We live in an incredibly rich period of music, and I find it vitally important to be involved in what's going on. I have very strong views about the "disconnect" between modern music and the audience, and so my role in all that is to try and demonstrate, through performance, just how beautiful and vibrant new music can be. And here I'm talking about Berio, Birtwistle and Xenakis, just as much as Reich, Pärt and Adams.
CM: Who was the first person that helped you develop a love for music? How did they influence you?
PH: It's hard to say because I cannot remember a time when music was unimportant to me. At school, two of the "masters" — one of them taught history, the other Latin and Greek — nurtured my interest in very meaningful ways, as did a local church organist who taught me music theory for free after weekly choir practice.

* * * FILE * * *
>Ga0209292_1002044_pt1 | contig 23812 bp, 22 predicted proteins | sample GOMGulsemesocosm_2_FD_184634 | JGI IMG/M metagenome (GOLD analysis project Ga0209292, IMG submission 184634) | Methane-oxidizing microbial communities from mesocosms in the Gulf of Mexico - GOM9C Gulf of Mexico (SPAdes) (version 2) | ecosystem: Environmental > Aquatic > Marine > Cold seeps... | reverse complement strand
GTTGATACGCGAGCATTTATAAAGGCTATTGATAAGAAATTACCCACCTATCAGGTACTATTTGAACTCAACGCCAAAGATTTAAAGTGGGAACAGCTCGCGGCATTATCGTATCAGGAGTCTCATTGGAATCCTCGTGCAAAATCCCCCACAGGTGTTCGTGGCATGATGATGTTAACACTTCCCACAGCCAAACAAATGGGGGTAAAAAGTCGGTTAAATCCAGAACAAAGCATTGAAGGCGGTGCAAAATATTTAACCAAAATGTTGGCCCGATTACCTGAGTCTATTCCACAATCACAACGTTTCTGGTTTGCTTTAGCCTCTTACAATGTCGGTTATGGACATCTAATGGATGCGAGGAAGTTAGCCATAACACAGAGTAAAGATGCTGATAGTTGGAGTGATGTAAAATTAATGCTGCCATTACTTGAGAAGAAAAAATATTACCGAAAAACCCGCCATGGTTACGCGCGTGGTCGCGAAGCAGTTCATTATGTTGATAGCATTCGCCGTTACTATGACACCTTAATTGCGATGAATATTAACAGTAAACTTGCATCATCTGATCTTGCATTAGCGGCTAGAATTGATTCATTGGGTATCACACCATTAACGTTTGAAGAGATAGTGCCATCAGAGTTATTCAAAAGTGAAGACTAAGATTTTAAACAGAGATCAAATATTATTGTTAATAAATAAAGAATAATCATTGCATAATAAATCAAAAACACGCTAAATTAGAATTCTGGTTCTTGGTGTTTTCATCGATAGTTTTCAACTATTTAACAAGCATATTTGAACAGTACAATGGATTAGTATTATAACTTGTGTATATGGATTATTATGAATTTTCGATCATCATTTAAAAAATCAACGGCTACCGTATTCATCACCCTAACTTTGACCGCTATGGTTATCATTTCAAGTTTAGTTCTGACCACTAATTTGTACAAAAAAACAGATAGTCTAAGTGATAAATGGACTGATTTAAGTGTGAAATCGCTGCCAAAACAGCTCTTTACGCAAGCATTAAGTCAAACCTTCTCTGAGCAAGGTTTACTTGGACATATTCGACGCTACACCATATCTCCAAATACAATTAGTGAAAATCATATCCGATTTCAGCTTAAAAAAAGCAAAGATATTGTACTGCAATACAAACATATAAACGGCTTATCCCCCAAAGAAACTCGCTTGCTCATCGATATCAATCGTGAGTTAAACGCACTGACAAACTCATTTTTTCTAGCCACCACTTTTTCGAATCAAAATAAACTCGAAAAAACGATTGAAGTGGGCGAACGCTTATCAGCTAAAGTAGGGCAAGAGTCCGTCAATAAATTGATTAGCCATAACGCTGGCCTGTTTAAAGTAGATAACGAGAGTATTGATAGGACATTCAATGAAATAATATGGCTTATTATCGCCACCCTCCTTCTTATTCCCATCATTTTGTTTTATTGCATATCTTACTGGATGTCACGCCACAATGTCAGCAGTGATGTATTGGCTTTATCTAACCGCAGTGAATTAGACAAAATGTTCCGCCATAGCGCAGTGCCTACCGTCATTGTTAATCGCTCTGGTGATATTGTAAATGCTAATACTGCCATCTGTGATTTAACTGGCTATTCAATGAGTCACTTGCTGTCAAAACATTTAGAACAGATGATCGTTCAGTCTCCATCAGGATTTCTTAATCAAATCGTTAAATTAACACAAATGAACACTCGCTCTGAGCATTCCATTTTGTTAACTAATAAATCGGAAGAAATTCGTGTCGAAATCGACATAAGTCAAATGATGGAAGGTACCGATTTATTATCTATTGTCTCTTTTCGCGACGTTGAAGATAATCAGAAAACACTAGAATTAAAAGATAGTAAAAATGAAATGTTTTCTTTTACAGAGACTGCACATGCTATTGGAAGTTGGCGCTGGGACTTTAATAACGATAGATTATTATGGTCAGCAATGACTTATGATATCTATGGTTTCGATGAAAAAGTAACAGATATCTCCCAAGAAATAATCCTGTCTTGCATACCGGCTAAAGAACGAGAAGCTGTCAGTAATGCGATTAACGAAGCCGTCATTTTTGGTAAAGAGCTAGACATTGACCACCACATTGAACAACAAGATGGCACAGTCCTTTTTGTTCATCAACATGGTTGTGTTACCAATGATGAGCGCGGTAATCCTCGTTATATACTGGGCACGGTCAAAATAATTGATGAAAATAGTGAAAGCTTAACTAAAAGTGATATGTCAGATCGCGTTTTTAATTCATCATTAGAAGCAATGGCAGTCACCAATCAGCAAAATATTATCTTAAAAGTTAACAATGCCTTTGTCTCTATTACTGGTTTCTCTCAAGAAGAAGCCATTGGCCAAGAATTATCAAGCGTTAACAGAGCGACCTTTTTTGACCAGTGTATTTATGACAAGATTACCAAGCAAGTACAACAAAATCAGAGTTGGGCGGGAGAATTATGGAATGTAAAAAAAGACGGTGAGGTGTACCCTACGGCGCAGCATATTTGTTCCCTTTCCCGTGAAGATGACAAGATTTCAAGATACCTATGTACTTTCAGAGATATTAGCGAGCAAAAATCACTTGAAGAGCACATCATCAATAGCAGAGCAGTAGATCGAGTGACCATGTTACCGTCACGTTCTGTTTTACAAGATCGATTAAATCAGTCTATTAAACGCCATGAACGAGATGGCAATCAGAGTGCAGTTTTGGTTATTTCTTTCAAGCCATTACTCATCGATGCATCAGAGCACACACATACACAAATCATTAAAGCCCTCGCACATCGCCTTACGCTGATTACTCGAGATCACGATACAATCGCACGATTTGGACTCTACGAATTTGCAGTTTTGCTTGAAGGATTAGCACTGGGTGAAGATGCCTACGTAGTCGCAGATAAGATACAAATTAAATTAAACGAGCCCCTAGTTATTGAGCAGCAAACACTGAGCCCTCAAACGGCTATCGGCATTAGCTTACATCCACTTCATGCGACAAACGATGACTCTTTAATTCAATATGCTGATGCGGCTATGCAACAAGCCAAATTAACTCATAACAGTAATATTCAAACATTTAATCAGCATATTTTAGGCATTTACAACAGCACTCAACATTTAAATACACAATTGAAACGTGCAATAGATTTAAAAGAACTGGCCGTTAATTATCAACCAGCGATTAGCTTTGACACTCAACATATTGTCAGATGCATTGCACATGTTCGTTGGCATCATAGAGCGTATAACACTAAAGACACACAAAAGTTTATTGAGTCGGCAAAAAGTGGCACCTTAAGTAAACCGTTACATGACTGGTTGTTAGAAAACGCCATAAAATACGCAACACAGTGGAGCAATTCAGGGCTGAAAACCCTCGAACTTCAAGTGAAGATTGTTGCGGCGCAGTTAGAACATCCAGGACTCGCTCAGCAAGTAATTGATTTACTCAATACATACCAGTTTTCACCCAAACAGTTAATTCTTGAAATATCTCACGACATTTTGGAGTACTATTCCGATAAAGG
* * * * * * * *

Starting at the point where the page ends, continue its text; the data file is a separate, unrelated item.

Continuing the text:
Apart from that the deepest influences came from hearing certain performers, both live and on recordings, and of those I should mention Alfred Deller, Dietrich Fischer Dieskau, Gérard Souzay and Pierre Bernac.
CM: First time in Houston and first time conducting the Houston Chamber Choir: How do you get started with an ensemble you've never worked before? Are there certain "Paul Hillier" principles you often try to get across to the musicians?
PH: In fact it's not my first time in Houston — I was there with the Hilliard Ensemble about 25 plus years ago.
"I will make a return visit to the Rothko Chapel, and then any antiquarian bookshops I can find."